UBC Theses and Dissertations
Regulation of beta-amyloid secretion in vitro through p-glycoprotein Lam, Fred Chiu-lai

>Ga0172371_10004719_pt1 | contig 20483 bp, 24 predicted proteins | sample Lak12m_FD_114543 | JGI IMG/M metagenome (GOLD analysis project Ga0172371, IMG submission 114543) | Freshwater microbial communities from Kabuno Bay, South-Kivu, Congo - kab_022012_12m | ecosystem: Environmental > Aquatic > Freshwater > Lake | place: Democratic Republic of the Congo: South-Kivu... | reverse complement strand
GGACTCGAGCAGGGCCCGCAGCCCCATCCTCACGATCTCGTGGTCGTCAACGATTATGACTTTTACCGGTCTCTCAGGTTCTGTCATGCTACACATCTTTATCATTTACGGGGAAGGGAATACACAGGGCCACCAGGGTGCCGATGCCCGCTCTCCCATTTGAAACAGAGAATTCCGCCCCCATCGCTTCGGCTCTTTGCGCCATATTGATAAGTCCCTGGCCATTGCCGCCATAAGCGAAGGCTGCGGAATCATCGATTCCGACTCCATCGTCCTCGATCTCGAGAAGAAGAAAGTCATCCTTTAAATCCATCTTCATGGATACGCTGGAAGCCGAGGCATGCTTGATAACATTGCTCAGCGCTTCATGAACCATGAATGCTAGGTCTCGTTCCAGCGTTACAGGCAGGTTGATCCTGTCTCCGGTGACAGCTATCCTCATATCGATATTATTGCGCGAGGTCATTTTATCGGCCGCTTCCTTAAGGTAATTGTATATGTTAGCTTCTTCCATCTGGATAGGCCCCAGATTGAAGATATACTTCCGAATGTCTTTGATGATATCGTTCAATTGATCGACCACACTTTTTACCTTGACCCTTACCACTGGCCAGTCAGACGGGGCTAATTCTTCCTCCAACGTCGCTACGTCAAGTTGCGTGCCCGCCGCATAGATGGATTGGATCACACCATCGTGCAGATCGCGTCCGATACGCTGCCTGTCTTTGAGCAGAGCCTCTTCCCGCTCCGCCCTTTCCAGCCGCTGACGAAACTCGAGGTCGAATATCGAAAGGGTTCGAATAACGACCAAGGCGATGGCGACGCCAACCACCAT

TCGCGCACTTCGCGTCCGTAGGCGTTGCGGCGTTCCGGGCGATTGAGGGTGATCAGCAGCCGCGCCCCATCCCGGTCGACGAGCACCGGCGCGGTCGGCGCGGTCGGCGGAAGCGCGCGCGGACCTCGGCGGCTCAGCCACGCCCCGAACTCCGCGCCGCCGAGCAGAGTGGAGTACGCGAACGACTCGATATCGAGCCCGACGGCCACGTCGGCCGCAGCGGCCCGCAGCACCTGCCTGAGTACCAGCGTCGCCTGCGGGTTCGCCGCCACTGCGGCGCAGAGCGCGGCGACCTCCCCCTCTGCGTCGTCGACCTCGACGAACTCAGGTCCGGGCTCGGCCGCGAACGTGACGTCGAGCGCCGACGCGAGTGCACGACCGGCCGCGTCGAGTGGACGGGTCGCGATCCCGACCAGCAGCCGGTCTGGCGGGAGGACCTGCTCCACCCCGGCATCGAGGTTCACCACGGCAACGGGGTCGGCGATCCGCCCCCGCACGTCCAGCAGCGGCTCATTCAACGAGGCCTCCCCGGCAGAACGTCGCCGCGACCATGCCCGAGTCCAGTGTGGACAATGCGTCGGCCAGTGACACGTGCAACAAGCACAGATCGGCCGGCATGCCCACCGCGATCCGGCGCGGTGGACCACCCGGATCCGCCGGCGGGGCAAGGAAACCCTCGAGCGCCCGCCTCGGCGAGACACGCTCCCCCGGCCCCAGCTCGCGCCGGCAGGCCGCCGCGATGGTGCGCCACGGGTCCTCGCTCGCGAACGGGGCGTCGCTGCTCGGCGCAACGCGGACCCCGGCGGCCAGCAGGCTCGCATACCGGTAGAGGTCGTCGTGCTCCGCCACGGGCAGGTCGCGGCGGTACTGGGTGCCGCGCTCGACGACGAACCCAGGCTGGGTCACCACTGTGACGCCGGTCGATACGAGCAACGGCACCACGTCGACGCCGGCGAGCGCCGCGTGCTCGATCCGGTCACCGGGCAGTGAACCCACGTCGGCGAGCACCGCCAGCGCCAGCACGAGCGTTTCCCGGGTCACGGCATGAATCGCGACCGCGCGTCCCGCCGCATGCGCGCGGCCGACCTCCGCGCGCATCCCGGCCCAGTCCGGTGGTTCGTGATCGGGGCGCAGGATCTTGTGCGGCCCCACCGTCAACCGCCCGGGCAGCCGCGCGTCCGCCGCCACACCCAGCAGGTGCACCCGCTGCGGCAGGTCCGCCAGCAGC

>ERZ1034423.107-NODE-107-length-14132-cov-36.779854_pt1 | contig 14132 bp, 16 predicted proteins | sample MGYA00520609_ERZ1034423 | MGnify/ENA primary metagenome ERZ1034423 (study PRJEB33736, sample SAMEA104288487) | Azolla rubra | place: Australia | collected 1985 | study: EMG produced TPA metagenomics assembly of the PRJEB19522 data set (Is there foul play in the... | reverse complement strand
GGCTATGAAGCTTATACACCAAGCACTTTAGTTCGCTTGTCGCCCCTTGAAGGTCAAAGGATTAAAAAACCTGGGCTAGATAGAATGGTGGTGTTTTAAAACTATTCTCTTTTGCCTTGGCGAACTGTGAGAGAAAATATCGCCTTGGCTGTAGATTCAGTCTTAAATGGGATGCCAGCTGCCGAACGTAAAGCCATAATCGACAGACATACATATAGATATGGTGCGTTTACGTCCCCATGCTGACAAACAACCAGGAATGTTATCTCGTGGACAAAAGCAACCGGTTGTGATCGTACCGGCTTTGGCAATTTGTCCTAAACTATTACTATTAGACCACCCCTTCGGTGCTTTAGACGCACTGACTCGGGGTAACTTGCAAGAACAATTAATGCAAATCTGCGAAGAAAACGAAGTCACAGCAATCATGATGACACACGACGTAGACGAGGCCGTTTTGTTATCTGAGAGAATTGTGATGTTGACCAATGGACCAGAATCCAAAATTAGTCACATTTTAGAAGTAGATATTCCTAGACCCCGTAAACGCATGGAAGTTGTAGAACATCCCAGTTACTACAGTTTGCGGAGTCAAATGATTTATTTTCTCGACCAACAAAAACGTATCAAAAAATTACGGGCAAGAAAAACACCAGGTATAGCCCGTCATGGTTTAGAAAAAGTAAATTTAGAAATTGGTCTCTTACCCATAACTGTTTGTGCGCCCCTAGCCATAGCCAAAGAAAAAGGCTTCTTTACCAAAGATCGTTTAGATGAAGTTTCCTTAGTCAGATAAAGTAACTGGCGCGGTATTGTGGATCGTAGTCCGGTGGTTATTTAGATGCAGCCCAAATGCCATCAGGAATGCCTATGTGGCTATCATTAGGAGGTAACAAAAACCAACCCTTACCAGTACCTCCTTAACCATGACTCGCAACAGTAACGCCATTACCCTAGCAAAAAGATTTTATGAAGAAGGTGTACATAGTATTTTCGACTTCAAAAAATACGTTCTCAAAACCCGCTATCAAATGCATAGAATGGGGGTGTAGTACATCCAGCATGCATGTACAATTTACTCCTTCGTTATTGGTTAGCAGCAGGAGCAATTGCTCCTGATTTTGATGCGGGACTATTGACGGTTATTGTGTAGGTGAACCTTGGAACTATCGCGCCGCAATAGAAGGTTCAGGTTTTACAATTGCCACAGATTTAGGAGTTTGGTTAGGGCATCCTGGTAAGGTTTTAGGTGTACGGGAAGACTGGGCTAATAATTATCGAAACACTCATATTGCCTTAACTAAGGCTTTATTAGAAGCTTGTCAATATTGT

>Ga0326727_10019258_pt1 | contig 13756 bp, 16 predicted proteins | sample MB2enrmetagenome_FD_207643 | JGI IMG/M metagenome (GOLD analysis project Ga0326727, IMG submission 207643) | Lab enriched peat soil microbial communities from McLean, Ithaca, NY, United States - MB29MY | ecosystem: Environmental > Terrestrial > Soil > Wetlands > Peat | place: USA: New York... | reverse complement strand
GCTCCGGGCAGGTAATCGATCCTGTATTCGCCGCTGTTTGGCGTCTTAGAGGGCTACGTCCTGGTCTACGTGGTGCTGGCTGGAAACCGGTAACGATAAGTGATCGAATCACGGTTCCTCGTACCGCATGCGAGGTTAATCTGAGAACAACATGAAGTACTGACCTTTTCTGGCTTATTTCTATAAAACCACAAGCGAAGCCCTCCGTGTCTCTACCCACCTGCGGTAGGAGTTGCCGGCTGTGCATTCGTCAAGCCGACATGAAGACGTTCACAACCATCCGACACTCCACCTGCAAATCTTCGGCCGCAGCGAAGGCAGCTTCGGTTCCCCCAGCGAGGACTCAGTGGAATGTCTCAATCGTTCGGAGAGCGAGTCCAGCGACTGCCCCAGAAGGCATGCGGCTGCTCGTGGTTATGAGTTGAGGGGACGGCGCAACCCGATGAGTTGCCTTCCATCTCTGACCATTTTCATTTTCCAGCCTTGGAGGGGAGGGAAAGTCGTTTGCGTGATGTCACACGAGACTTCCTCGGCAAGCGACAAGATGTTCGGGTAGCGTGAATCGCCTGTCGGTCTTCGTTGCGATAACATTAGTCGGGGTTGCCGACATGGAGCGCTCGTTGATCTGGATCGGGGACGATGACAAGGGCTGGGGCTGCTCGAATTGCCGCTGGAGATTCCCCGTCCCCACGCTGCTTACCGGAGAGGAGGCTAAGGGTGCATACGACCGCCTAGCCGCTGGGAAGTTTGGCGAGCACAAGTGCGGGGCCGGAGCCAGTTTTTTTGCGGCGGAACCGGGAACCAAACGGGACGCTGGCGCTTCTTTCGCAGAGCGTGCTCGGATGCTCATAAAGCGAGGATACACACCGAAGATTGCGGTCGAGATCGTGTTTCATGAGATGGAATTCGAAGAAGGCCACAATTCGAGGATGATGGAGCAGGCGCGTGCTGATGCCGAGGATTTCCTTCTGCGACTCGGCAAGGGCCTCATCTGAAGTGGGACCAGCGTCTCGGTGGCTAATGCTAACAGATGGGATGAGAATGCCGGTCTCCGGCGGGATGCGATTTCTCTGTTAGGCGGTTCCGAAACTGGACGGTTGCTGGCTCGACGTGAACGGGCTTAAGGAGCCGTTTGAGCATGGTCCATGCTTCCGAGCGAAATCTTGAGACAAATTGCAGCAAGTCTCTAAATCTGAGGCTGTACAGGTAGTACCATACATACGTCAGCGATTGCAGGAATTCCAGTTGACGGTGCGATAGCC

The ~4 kDa β-amyloid (Aβ) peptide is believed to be central to the pathogenesis of Alzheimer's disease (AD). Aβ is formed by cleavage of the amyloid precursor protein (APP) through what is known as the amyloidogenic pathway. An alternate nonamyloidogenic pathway cleaves within the Aβ sequence of APP to form a secreted soluble fragment called APPs. Initial experiments studying involvement of second messenger pathways in catabolism of APP led to the unexpected observation that the antiprogestin mefipristone (RU486) increased the secretion of APPS from rat pheochromocytoma (PC 12) cells. The effect was both rapid and potent, manifesting within 15 minutes of treating cells with RU486 at nanomolar concentrations. This led to the hypothesis that RU486 was acting through steroid hormone receptors to cause upregulation of APPs secretion. However, treatment of mouse (E82) fibroblasts devoid of steroid hormone receptors with RU486 still increased APPs secretion, suggesting that RU486 was acting through a steroid receptor-independent mechanism. RU486 is also a known antagonist of p-glycoprotein (p-gp), a member of the ATP-binding cassette (ABC) transporter superfamily. P-gp is a transporter of many structurally unrelated lipophilic substrates, most noted for its ability to confer the multidrug resistance phenomenon in cancerous cells. Treatment of human carcinoma (KB-3.1) cells expressing low levels of p-gp with RU486 did not lead to an increase in APPS secretion, however, the effect was restored in KB-T10 cells which overexpressed p-gp. The ability of p-gp inhibitors to increase APPs secretion was also seen in rat primary cortical cultures. The ability of p-gp inhibitors to increase APPs secretion led to a new hypothesis that inhibition of p-gp decreased Aβ release. Transient transfection of HEK293 cells which were stably transfected with a Swedish familial double mutation of APP (K269sw) with a plasmid that encoded human p-gp under the influence of a retroviral promoter (pHaMDRl) increased Aβ secretion approximately 2-fold above control untransfectants. When these cells were treated with the p-gp inhibitors RU486 and RU49953, Af3 secretion was decreased in a dose-dependent manner. Binding studies using synthetic A(3 peptides and reconstituted, purified hamster p-gp vesicles also showed competitive substrate kinetics between Aβ and known p-gp substrates. This was followed by demonstrating direct transport of Aβ through these vesicles in an ATP- and p-gpdependent manner. These data suggest that Aβ is a bona fide p-gp substrate. APP is expressed throughout the body and thus is the production of Aβ. P-gp, however, has a limited expression profile and while being enriched at the blood-brain barrier, its expression within the central nervous system is low. Given the overlapping substrate profiles of several ABC transporters, it is hypothesized that there may exist a brain-expressed ABC transporter that is able to transport Aβ. Several known ABC transporters are expressed in the brain. Generation of an expression profile of brainexpressed ABC transporters in the AD brain may allow for identification of a brainexpressed Aβ transporter, with the hypothesis that increased expression of a brainexpressed Aβ transporter may lead to increased amyloid burden. Using quantitative competitive RT-PCR, the goal is to generate an expression profile of genes in normal aged versus AD brain. Data show an approximately 3-fold increase in gene expression of ABCC5 in Alzheimer frontal cortex compared to age-matched controls. Efforts to create expression profiles for four other ABC transporters are underway in hopes of providing candidate transporters for functional analysis in the future such that a solid bridge between ABC transporters and AD may be forged.
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